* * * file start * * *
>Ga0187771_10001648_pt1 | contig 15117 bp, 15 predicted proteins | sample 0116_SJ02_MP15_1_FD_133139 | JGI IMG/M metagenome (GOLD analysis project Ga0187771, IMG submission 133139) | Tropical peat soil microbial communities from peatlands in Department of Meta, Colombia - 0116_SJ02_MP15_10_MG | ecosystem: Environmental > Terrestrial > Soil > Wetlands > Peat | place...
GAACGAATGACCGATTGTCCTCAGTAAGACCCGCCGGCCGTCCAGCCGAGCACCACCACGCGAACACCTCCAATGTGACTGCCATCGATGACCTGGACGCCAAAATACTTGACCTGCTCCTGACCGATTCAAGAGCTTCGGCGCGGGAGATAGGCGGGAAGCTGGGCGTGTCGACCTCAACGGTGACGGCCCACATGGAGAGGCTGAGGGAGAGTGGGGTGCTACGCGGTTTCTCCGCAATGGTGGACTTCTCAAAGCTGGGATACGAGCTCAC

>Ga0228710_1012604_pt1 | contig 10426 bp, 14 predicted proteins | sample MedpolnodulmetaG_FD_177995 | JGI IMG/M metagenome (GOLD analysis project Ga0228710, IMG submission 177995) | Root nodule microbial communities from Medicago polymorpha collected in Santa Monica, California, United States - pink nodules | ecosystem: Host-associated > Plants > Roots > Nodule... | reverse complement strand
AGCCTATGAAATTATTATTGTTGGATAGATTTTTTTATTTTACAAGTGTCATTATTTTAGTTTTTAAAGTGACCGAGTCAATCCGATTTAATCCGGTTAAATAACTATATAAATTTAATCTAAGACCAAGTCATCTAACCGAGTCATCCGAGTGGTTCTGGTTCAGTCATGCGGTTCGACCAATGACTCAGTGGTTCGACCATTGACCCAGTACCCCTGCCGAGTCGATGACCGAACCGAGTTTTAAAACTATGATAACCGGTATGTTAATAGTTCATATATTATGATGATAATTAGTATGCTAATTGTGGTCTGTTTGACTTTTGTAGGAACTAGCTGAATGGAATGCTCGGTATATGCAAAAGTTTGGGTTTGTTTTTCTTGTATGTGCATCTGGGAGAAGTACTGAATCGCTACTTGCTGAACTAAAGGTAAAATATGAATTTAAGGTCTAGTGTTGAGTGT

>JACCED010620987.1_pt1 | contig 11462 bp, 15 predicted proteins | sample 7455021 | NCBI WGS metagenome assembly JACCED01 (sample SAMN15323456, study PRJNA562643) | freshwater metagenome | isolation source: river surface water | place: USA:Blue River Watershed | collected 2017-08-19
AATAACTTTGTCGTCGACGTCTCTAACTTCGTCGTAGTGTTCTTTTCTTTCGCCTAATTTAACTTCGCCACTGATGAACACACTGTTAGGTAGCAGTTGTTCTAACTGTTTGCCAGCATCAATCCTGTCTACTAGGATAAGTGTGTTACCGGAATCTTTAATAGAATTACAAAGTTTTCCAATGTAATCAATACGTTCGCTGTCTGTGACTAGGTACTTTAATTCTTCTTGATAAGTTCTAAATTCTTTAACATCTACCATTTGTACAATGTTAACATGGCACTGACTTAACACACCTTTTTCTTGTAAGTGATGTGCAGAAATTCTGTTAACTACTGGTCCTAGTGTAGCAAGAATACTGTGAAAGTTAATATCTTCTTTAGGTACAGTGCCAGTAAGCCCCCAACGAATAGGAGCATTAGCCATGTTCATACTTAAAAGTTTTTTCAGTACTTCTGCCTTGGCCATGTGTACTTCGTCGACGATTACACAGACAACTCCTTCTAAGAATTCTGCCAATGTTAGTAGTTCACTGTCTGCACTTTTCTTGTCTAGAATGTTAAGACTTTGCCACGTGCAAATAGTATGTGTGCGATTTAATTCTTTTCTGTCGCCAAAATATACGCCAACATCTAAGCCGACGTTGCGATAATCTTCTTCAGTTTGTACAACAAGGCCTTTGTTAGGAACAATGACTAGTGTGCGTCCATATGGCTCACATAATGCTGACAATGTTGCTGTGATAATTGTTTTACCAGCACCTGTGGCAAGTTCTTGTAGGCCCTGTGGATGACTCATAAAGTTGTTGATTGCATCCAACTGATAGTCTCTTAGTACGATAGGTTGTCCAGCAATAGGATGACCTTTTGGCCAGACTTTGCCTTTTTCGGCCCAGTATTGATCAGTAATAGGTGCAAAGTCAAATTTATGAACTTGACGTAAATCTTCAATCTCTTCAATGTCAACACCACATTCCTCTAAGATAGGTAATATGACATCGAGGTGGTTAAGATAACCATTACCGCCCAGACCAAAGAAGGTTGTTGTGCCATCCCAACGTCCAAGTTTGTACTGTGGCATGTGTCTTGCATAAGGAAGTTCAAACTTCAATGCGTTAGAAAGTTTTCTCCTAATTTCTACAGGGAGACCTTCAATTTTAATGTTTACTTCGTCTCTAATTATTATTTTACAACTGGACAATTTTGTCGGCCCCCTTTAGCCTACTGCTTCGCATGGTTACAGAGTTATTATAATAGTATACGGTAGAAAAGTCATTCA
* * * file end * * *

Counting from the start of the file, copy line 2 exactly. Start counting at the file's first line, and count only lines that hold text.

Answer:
GAACGAATGACCGATTGTCCTCAGTAAGACCCGCCGGCCGTCCAGCCGAGCACCACCACGCGAACACCTCCAATGTGACTGCCATCGATGACCTGGACGCCAAAATACTTGACCTGCTCCTGACCGATTCAAGAGCTTCGGCGCGGGAGATAGGCGGGAAGCTGGGCGTGTCGACCTCAACGGTGACGGCCCACATGGAGAGGCTGAGGGAGAGTGGGGTGCTACGCGGTTTCTCCGCAATGGTGGACTTCTCAAAGCTGGGATACGAGCTCAC